Over here in Germany, this zomcom was give the title Rage of the Undead, a title that is easily open to misinterpretation in that it sounds soooo serious when this mercifully short film (as in: it really doesn't overstay its welcome at only 77 minutes, even if it does fall apart towards the end) is anything but serious. It is a typically batshit, blood-drenched Japanese black comedy grotesque along the lines of, say, Vampire Girl vs. Frankenstein Girl (2009) or Tokyo Gore Police (2008), but perhaps with a tad less gore and somewhat lower production values. Be warned, though: "a tad less gore" hardly means that this film is blood-lite – "blood-lite" seems never to be an option when it comes to Nipponese comedies of this ilk.
Japanese trailer to
Ookina Ai de Motenashite:
Ookina Ai de Motenashite:
Zomvideo starts off either somewhat meta or somewhat sloppy. The first person introduced is a school-uniformed, henti-aged lass running out of her house on the way to school, but she doesn't get very far before running into a zombified busker with an Everybody Love Mary (1998 / trailer) cowlick. Any notions that the lass might be the main character quickly go the way of all the blood that spatters on the piece of breakfast toast she drops on the ground, and soon she too is a cowlicked zombie. (Highly doubtful that this visual zombie attribute will ever achieve canonization — but who knows. Do you know? We don't know. Does Q know? He would, wouldn't he?)
And then comes something that either got lost in translation or was due to cost-cutting measures or sloppy scriptwriting (or maybe we were so stoned we mixed things up): the zombification scene is part of a video, an ancient and shelved government-sponsored How to Survive a Zombie Attack educational video — think of the "culturally, historically, or aesthetically significant" short Duck and Cover but in blood-drenched full color and with Asian zombies instead of turtles, little white kids and atom bombs — made some decades earlier that the film's true heroine, the Asian-fetish-inducing Aiko (19-year-old Maimi Yajima of Fuyu no kaidan: Boku to watashi to obaachan no monogatari [2009 / full film], Black Fox: Age of the Ninja [2019 / trailer] and Ôsama gêmu [2011 / trailer]), discovers while going through an unsorted archive pile of unmarked videos at the video production company she works at (thanks to her uncle). But damn! Those very same zombies are now banging at the door.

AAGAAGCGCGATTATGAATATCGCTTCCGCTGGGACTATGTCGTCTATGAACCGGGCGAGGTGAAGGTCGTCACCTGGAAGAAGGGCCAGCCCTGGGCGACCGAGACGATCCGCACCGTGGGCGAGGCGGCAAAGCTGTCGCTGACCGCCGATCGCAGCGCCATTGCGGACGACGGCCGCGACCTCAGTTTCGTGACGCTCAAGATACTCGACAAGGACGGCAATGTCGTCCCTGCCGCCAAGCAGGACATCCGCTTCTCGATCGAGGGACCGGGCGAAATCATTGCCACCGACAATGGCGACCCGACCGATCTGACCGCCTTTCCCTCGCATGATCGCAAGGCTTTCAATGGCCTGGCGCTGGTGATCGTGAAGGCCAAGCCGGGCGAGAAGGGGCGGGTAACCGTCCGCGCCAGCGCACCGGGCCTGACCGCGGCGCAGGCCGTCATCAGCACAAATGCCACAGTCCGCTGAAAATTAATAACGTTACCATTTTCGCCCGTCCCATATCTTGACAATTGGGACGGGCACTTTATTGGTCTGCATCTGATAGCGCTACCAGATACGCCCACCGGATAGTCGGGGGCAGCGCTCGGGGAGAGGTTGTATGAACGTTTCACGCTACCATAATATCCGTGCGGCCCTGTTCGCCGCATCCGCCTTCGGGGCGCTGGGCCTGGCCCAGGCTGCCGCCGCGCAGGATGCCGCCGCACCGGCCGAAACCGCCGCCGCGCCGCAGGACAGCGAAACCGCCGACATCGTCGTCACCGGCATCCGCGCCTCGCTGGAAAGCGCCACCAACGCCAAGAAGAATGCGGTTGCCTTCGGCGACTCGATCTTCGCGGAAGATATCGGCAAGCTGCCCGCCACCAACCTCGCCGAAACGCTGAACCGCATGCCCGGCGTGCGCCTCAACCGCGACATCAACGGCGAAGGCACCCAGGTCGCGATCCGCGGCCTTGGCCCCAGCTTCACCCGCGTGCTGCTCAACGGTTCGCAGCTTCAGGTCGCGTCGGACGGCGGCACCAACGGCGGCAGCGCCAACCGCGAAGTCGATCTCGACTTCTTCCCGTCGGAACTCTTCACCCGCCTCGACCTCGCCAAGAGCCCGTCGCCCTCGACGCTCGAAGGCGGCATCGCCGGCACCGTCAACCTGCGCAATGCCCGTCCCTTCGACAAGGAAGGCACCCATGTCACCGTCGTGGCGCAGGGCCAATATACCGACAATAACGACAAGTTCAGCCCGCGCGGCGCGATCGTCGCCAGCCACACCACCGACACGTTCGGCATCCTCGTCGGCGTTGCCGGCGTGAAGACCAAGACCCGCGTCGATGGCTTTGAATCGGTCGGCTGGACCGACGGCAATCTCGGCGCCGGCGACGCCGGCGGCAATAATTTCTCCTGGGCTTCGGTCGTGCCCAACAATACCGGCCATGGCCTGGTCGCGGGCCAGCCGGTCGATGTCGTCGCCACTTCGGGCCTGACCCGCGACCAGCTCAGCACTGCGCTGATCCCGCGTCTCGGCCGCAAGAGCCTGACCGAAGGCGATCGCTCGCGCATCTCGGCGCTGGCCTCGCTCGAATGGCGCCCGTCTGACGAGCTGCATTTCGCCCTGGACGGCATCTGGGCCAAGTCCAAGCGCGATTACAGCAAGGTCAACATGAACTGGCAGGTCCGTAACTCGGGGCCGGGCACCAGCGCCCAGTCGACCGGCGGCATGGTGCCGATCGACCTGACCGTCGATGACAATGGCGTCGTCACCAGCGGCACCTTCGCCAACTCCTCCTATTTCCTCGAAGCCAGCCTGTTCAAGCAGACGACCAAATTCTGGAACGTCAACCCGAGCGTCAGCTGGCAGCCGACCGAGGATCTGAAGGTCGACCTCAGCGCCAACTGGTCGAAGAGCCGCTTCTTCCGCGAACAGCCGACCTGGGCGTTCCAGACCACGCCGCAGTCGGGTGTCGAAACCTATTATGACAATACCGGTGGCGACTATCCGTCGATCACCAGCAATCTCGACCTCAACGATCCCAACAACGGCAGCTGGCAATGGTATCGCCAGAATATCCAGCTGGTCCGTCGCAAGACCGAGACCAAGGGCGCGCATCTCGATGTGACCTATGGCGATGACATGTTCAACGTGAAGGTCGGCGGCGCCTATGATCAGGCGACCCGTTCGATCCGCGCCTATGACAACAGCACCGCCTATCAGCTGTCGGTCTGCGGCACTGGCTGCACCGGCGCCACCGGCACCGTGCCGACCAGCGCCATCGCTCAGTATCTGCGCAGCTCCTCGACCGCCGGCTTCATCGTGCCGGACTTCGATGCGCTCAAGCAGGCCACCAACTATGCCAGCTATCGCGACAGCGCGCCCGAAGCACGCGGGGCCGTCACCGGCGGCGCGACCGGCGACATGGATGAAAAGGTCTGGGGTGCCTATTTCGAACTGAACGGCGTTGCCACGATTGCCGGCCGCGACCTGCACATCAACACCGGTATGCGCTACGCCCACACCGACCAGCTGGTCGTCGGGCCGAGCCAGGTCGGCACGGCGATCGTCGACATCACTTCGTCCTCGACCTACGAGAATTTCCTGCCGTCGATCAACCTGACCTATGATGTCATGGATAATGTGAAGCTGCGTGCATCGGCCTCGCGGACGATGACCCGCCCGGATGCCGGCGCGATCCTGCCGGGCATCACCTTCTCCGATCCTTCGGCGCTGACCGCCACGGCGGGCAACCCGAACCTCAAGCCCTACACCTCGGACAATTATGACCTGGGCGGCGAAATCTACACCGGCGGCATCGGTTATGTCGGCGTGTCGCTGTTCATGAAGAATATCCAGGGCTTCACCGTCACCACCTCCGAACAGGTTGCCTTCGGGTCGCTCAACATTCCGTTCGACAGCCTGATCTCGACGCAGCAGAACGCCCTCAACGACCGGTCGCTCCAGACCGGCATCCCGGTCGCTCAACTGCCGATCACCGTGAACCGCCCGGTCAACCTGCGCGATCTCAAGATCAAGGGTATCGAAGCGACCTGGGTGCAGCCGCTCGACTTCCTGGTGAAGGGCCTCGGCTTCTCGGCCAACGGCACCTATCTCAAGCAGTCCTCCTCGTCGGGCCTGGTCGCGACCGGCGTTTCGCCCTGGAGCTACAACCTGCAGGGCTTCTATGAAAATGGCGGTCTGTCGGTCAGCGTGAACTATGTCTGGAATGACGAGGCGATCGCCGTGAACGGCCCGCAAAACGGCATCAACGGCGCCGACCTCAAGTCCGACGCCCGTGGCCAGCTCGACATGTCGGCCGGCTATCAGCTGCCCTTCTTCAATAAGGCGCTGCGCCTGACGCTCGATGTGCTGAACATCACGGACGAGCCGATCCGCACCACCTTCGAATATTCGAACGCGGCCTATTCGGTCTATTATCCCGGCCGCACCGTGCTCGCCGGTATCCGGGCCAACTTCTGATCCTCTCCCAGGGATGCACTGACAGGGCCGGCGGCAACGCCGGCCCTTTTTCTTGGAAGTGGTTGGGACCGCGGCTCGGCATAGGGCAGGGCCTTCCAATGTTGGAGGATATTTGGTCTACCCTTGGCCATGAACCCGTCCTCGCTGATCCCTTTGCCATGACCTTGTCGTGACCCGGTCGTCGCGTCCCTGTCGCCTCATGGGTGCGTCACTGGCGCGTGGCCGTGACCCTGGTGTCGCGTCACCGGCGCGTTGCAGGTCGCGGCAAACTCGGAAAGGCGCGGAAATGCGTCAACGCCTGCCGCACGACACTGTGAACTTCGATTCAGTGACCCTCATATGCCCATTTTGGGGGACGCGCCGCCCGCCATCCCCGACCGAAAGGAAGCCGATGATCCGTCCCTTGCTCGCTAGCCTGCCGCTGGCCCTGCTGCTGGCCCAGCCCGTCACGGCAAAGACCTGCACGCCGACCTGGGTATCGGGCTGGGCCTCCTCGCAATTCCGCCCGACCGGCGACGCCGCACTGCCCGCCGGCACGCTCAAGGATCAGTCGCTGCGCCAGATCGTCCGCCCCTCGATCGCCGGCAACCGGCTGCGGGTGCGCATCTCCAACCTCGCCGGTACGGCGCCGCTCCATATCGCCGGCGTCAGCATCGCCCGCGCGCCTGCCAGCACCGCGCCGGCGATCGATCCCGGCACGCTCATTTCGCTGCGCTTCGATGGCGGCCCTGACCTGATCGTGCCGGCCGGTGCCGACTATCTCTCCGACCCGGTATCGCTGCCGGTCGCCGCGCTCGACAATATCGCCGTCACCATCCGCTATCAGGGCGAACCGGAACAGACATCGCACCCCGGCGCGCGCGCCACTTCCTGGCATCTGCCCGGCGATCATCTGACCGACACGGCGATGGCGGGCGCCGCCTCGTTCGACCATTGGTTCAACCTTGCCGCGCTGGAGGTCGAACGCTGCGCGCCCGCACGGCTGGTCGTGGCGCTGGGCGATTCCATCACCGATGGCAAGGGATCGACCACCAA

Okay, we admit that by now, a few days after having watched Zomvideo, we've sort of forgot some of the motivations behind specific characters — the zombies — but then this blood-spattered film is pretty ridiculous and little if anything was written or intended to be deep and serious (though there is perhaps an interpretational level to the flick on a kind of X-man level). In any event, the movie really doesn't remain in your head too long: it is fun while it lasts, but is hardly something to write home to your mama about. (Although you could, for unlike some other Japanese zombie comedies out there, for example Zombie Ass: Toilet of the Dead [2011 / trailer] or Rape Zombie: Lust of the Dead [2011 / trailer], Zomvideo doesn't leave you feeling dirty and ashamed for having watched it.)
"Wait!" you say, "The zombies have a motivation? They want more than to eat your guts or, as the case may be, brains?" Yes, indeedy! Here, the zombies are led by the campy and at times annoying but always interesting Yasude (Miyuki Torii, above not from the film, of the sequel to Meatball Machine (2005), Kodoku: Meatball Machine [2017 / trailer], Zombie TV [2013 / trailer] and Plan 6 Channel 9 [2016 / trailer]). Dressed in an outfit that is a direct reference the famous Japanese cult character Matsu the Scorpion (who was in turn played by the Japanese cult actress Meiko Kaji), example poster below, Yasude's hat hides the fact that her brains are hanging out. For whatever reason, she can control the zombies even as she can control her own hunger for humans, and she and her sidekick (played by another cookie-cut of °C-ute jailbait) want something in the building where the horror-film-hating Aiko, her nerdy zombie-film-loving coworker Hashimoto (Tomu Miyazaki) and her Uncle are the last humans left alive. Luckily, the three have the Zomvideo to show them how to fight and kill zombies with everyday items…
Zomvideo will hardly appeal to serious zombie purists, even those who like humor between the gut munching, for it leans way more towards the absurdly silly than the scary or unnerving (as in: way more like the fabulously inane series Z-Nation [2014-18 / trailer] than the mostly snore-inducing and traditional Black Summer [2019 / trailer]). Despite the schoolgirls and nubiles, Zomvideo refrains from sliding backwards to become just another Japanese underage-schoolgirl-fixated slice of sexualized exploitation and, once the zombies attack, evolves into a mildly surreal and offbeat grotesque that even includes moments of female empowerment. The silly bizarreness of the humor goes a little over the top towards the end with the big reveal of the video and doesn't really work, which makes for a mildly sloppy and disappointing ending.
Nevertheless, on the whole Zomvideo remains an amusing way to pass a short period of time (as said, 77 minutes). Fun but inconsequential, the viewing experience is definitely improved with the presence of beer and weed, as well as a larger and verbal viewing crowd in front of the tube. Make this one a social experience.
But, really: zombie cowlicks?